Department of Historical and Heritage Studies Research Associate (and former post-doc) Brooks Marmon recently published Pan-Africanism Versus Partnership: African Decolonisation in Southern Rhodesian Politics, 1950-63 (Springer Publishing).
Pan-Africanism Versus Partnership is a revision of his University of Edinburgh doctoral thesis and draws on primary research in North America, Europe, and four southern African countries, including extended work in Zimbabwe, its primary geographic focus.
The book explores the impact of the peak of Africa’s decolonization boom in the wake of World War II on Southern Rhodesia (colonial Zimbabwe). Unlike most countries on the continent outside of southern Africa, Southern Rhodesia saw limited political reforms. Its minority white settlers resisted this ‘wind of change’, unilaterally declared independence from British colonial rule, and maintained de facto control until 1979.
Marmon states, “Africa’s decolonization was a seismic global shift; this book seeks to show how dynamic developments elsewhere on the continent heightened political conflict in Rhodesia and contributed to the consolidation of a culture of democratic intolerance that continues to plague Zimbabwe today.”
Pan-Africanism Versus Partnership demonstrates how African decolonization writ-large re-aligned the colony’s politics. The book unfolds in two parts. The first broadly shows how major political developments in Rhodesia, such as the adoption of a new constitution or the formation of several new political parties, were shaped by African decolonization. The second is more targeted and examines transnational influences on Rhodesia from the decolonization of specific African countries, namely the Democratic Republic of the Congo, Ghana, Malawi, and Nigeria.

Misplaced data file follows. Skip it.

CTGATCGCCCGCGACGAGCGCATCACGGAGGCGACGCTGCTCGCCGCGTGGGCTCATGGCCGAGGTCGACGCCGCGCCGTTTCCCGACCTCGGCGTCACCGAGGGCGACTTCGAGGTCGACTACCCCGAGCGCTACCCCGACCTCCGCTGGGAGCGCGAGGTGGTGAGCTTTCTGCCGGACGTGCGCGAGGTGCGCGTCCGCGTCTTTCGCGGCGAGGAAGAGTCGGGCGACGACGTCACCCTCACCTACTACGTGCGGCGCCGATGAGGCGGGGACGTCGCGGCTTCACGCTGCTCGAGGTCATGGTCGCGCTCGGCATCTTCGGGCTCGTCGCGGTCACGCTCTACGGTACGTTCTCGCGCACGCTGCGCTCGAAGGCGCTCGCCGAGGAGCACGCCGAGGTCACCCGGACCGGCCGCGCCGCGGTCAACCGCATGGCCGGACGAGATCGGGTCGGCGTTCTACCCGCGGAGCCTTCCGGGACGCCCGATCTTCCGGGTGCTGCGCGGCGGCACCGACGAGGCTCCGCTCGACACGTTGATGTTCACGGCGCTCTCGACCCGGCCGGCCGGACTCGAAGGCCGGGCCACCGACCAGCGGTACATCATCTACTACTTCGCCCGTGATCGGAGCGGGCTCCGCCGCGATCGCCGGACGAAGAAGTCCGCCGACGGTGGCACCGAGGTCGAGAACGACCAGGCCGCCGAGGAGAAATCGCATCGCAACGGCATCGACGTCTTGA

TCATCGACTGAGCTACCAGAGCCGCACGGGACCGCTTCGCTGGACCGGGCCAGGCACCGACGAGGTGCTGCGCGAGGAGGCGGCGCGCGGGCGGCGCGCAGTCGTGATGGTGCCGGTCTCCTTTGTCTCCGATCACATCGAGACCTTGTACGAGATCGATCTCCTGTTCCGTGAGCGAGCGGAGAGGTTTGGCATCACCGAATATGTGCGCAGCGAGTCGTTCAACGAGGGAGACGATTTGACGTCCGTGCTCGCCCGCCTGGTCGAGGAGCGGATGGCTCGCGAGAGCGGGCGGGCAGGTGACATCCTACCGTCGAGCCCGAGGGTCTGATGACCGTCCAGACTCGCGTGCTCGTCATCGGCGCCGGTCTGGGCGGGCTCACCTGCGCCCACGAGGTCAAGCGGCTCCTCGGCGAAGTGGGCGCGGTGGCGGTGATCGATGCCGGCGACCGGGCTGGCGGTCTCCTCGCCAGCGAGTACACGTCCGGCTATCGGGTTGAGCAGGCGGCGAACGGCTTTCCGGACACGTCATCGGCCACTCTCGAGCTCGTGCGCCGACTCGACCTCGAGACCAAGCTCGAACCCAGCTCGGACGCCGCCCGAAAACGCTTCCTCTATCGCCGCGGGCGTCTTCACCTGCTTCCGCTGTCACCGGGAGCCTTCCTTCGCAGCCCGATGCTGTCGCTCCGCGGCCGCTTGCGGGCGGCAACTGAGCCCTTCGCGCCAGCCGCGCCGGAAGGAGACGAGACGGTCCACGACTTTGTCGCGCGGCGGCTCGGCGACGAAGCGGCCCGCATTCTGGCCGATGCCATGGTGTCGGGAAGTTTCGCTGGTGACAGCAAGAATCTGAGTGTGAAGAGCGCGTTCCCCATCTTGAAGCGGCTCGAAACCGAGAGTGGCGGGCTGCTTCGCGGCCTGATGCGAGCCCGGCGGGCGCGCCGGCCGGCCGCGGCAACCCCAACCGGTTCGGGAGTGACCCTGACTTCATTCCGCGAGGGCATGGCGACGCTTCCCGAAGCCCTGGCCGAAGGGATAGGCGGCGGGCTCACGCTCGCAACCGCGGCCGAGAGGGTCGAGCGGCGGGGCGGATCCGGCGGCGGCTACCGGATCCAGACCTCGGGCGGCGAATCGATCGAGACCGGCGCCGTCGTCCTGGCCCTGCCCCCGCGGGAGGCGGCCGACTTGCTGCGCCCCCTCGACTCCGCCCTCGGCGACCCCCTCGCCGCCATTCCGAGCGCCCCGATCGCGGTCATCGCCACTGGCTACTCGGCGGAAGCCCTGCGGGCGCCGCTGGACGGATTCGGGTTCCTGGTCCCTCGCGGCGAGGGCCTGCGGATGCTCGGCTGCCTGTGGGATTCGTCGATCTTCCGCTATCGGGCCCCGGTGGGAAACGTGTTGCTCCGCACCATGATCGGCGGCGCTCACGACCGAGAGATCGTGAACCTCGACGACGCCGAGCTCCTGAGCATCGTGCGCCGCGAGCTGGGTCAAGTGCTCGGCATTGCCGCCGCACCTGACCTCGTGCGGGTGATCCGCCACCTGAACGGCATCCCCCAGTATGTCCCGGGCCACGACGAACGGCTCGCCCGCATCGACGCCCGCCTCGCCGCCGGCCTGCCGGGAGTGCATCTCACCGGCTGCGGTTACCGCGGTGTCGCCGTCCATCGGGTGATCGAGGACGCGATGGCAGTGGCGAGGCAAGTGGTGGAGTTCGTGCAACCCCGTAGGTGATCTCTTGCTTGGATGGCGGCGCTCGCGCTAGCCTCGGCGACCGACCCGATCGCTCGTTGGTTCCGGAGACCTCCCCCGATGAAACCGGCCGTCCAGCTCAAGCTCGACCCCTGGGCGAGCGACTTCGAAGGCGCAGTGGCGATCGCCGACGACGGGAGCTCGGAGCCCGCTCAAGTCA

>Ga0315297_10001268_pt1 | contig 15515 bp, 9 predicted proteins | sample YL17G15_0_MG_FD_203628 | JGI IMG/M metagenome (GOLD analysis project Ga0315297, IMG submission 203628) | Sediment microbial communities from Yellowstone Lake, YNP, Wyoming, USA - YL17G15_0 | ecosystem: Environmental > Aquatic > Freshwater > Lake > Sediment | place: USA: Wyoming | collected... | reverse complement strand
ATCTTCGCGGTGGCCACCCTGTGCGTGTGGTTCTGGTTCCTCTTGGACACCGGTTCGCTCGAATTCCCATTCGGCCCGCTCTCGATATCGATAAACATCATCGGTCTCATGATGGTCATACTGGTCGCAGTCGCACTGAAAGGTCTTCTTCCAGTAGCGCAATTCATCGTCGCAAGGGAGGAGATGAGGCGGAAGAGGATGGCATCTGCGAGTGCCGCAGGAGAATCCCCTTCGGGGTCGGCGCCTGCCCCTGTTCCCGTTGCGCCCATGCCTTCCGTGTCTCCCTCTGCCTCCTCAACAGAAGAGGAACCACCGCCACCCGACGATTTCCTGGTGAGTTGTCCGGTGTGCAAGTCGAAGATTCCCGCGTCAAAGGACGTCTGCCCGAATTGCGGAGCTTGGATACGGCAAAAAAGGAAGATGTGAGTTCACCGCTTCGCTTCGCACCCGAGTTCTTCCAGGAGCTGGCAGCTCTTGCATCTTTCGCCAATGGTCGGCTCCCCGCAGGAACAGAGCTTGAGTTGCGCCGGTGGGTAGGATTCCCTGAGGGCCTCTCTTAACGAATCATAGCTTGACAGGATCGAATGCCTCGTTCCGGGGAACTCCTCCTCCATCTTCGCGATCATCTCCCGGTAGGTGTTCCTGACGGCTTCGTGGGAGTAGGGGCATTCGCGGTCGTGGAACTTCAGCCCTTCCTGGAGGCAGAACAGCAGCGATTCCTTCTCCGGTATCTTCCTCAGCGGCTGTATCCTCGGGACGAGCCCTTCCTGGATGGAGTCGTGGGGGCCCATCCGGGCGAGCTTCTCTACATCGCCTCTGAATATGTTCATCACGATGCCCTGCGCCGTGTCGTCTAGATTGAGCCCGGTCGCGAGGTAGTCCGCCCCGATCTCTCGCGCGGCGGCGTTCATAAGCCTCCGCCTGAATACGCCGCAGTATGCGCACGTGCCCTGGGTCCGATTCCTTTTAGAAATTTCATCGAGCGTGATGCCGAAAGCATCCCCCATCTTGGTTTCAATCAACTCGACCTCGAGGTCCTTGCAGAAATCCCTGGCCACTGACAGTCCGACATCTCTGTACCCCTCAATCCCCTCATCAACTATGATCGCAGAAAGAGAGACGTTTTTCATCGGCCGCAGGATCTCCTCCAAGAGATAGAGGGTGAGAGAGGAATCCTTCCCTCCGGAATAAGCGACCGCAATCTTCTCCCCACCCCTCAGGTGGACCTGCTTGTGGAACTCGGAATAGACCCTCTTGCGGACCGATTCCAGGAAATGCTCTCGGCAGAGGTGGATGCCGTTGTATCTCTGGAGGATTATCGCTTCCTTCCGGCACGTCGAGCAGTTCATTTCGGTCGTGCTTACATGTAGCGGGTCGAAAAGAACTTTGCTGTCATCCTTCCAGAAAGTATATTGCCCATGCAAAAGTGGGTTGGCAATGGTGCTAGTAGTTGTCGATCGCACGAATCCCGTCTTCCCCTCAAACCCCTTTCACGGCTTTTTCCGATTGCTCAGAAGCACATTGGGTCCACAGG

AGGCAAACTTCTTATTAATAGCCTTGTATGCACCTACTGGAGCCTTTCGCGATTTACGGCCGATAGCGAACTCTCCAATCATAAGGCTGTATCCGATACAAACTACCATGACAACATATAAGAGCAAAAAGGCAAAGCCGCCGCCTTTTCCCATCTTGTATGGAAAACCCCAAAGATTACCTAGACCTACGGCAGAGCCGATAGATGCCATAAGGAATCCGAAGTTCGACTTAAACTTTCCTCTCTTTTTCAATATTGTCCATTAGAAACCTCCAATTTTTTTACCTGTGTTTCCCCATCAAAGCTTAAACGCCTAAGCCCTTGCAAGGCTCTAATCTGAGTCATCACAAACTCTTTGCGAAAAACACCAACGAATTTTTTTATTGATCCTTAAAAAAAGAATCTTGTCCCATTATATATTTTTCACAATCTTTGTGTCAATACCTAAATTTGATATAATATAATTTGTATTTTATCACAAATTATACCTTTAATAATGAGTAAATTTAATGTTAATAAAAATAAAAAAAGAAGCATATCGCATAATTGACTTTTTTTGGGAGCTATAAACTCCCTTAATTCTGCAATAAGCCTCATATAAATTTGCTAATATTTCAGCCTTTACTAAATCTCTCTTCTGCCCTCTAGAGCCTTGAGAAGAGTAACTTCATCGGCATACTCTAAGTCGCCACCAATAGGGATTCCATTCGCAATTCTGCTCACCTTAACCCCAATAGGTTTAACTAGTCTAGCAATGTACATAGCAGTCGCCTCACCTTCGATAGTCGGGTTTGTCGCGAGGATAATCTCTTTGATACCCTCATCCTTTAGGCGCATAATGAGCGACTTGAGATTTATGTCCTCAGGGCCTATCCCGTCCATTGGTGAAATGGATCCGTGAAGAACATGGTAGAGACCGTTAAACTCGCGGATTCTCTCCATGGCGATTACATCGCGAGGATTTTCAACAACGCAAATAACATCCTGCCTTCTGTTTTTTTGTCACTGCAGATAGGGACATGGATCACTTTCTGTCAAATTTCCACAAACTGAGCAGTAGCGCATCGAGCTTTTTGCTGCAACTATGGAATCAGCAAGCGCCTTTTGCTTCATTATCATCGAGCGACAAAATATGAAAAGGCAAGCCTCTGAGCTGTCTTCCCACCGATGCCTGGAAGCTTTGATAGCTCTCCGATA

Marmon began the work as a PhD student in 2016 and had just embarked upon an extended period of research in Zimbabwe in November 2017, when the country’s long-serving President, Robert Mugabe, who features prominently in the book, was forced out of office by military action.
As a post-doctoral scholar at DHHS under the mentorship of Prof Alois Mlambo, Marmon refined the volume while continuing to pursue new research on Zimbabwe, extending the chronological scope of his work into the 1970s and the collapse of minority white control.
He reflects, “My UP post-doc was instrumental in seeing this publication come to fruition. Without my time in Pretoria, I would not have been able to polish the work, conduct additional research in the region, or benefit from the guidance of an expanded network, particularly the counsel of my UP supervisor, Alois Mlambo.”